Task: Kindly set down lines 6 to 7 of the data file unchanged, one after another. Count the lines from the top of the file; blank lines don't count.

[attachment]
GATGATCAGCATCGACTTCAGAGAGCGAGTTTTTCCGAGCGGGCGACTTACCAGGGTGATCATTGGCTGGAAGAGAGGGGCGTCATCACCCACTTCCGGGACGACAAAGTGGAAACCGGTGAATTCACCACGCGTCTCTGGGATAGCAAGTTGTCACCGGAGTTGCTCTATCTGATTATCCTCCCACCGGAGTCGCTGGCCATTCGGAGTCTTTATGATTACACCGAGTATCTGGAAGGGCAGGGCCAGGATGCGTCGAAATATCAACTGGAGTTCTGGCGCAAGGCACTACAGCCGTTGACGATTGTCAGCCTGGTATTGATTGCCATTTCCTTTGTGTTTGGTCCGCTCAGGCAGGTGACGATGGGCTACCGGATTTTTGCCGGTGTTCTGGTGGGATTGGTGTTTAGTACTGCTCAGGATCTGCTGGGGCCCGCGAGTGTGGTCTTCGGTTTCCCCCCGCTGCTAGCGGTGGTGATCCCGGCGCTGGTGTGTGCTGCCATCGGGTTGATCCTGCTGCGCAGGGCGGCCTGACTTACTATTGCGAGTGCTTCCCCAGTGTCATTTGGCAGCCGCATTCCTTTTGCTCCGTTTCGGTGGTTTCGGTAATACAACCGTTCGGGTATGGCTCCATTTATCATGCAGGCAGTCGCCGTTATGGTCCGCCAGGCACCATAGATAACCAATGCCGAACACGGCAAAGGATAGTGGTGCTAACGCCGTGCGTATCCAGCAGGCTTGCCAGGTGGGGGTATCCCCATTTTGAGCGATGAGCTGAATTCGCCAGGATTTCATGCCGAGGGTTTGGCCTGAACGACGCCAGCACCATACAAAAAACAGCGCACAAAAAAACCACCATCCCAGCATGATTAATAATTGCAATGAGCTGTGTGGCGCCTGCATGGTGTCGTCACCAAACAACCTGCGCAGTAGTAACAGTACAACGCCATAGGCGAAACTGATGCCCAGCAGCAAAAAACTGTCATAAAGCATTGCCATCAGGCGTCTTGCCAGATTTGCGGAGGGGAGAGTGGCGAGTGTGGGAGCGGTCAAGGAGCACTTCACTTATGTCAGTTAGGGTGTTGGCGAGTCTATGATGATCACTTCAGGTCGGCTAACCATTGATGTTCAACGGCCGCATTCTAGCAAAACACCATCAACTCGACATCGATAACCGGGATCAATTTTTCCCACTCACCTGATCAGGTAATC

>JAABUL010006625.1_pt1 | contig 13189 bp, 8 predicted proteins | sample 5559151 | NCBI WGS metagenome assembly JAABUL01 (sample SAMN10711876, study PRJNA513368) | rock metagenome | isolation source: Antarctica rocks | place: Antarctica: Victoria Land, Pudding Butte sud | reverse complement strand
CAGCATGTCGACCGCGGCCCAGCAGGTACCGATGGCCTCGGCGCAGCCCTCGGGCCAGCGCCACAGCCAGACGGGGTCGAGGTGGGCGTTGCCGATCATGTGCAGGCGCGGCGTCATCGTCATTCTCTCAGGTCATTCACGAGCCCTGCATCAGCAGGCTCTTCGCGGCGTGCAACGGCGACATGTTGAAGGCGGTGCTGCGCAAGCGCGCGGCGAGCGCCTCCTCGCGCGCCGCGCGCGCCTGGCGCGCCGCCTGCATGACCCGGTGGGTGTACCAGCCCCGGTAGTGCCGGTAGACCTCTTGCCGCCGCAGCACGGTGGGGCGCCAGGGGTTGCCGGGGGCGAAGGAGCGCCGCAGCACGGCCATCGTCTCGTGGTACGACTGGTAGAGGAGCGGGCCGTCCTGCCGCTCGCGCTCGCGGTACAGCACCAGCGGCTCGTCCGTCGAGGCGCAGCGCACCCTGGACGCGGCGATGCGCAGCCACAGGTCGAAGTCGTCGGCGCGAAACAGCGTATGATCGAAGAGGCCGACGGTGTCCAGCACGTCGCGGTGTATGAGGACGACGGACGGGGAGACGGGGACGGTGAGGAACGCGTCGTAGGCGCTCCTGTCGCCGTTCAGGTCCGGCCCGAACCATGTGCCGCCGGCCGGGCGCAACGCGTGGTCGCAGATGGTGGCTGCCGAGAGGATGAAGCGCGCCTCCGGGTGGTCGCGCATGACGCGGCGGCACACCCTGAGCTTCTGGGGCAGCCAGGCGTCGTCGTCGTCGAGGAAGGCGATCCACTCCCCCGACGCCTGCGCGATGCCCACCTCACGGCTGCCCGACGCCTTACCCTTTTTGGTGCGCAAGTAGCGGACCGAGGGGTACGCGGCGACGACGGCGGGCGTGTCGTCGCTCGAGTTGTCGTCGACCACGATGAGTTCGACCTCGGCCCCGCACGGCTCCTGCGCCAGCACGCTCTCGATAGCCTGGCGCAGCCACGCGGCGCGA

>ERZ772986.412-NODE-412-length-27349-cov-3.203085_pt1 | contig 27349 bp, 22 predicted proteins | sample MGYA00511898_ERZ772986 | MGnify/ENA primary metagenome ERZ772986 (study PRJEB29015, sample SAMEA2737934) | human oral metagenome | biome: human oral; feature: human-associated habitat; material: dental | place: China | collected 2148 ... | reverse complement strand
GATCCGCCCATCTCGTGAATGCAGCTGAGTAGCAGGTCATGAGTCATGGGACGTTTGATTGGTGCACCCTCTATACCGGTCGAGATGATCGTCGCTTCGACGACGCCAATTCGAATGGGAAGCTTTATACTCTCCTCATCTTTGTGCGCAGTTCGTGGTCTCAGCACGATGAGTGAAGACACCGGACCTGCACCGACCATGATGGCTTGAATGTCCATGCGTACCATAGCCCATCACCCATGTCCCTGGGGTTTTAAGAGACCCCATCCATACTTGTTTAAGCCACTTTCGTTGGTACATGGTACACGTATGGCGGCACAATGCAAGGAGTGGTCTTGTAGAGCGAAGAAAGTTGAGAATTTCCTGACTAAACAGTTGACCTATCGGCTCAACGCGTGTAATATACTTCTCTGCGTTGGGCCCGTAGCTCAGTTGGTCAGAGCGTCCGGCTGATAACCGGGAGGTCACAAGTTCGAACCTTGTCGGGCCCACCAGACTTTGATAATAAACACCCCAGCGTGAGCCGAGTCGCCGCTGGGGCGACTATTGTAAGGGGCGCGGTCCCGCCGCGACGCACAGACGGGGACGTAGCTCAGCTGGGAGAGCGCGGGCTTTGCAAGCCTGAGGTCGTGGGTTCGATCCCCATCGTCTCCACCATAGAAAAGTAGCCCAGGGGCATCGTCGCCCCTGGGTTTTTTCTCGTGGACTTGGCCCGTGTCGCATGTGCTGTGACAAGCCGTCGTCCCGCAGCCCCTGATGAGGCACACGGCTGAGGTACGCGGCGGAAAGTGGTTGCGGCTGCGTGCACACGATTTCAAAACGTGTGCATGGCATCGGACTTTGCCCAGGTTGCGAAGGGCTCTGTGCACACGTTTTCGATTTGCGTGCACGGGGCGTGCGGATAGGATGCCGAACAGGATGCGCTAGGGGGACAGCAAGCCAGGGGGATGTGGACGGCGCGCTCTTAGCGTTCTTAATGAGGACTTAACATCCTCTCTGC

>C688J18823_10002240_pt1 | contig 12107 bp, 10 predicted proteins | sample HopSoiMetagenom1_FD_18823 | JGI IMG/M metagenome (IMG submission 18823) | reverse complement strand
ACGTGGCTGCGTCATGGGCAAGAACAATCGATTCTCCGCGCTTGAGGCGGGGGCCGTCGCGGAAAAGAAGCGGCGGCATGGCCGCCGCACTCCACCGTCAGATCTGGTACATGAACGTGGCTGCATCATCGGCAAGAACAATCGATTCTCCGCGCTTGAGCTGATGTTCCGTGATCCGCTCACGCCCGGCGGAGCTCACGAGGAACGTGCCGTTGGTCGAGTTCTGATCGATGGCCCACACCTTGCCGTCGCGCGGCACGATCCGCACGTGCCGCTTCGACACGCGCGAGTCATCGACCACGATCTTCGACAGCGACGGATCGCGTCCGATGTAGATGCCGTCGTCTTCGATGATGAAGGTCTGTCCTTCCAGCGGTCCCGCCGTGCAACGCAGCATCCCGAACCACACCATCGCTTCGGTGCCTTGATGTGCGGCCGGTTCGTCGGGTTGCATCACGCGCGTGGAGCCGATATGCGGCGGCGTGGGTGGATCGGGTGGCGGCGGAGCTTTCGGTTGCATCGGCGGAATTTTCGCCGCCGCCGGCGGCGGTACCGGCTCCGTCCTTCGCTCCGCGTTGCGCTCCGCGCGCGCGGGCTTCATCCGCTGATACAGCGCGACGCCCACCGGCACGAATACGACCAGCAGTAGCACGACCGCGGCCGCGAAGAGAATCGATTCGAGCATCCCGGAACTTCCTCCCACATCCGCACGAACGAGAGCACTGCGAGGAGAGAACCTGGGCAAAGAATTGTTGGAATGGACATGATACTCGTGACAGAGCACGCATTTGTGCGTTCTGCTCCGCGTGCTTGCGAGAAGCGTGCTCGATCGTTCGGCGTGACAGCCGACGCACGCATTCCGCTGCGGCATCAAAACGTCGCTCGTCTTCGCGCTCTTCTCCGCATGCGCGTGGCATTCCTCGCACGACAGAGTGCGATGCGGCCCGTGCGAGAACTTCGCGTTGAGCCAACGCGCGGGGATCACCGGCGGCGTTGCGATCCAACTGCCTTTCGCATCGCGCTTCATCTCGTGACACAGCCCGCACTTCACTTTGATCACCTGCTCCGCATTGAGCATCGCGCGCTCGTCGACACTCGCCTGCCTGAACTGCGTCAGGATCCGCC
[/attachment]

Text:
>C688J18823_10002240_pt1 | contig 12107 bp, 10 predicted proteins | sample HopSoiMetagenom1_FD_18823 | JGI IMG/M metagenome (IMG submission 18823) | reverse complement strand
ACGTGGCTGCGTCATGGGCAAGAACAATCGATTCTCCGCGCTTGAGGCGGGGGCCGTCGCGGAAAAGAAGCGGCGGCATGGCCGCCGCACTCCACCGTCAGATCTGGTACATGAACGTGGCTGCATCATCGGCAAGAACAATCGATTCTCCGCGCTTGAGCTGATGTTCCGTGATCCGCTCACGCCCGGCGGAGCTCACGAGGAACGTGCCGTTGGTCGAGTTCTGATCGATGGCCCACACCTTGCCGTCGCGCGGCACGATCCGCACGTGCCGCTTCGACACGCGCGAGTCATCGACCACGATCTTCGACAGCGACGGATCGCGTCCGATGTAGATGCCGTCGTCTTCGATGATGAAGGTCTGTCCTTCCAGCGGTCCCGCCGTGCAACGCAGCATCCCGAACCACACCATCGCTTCGGTGCCTTGATGTGCGGCCGGTTCGTCGGGTTGCATCACGCGCGTGGAGCCGATATGCGGCGGCGTGGGTGGATCGGGTGGCGGCGGAGCTTTCGGTTGCATCGGCGGAATTTTCGCCGCCGCCGGCGGCGGTACCGGCTCCGTCCTTCGCTCCGCGTTGCGCTCCGCGCGCGCGGGCTTCATCCGCTGATACAGCGCGACGCCCACCGGCACGAATACGACCAGCAGTAGCACGACCGCGGCCGCGAAGAGAATCGATTCGAGCATCCCGGAACTTCCTCCCACATCCGCACGAACGAGAGCACTGCGAGGAGAGAACCTGGGCAAAGAATTGTTGGAATGGACATGATACTCGTGACAGAGCACGCATTTGTGCGTTCTGCTCCGCGTGCTTGCGAGAAGCGTGCTCGATCGTTCGGCGTGACAGCCGACGCACGCATTCCGCTGCGGCATCAAAACGTCGCTCGTCTTCGCGCTCTTCTCCGCATGCGCGTGGCATTCCTCGCACGACAGAGTGCGATGCGGCCCGTGCGAGAACTTCGCGTTGAGCCAACGCGCGGGGATCACCGGCGGCGTTGCGATCCAACTGCCTTTCGCATCGCGCTTCATCTCGTGACACAGCCCGCACTTCACTTTGATCACCTGCTCCGCATTGAGCATCGCGCGCTCGTCGACACTCGCCTGCCTGAACTGCGTCAGGATCCGCC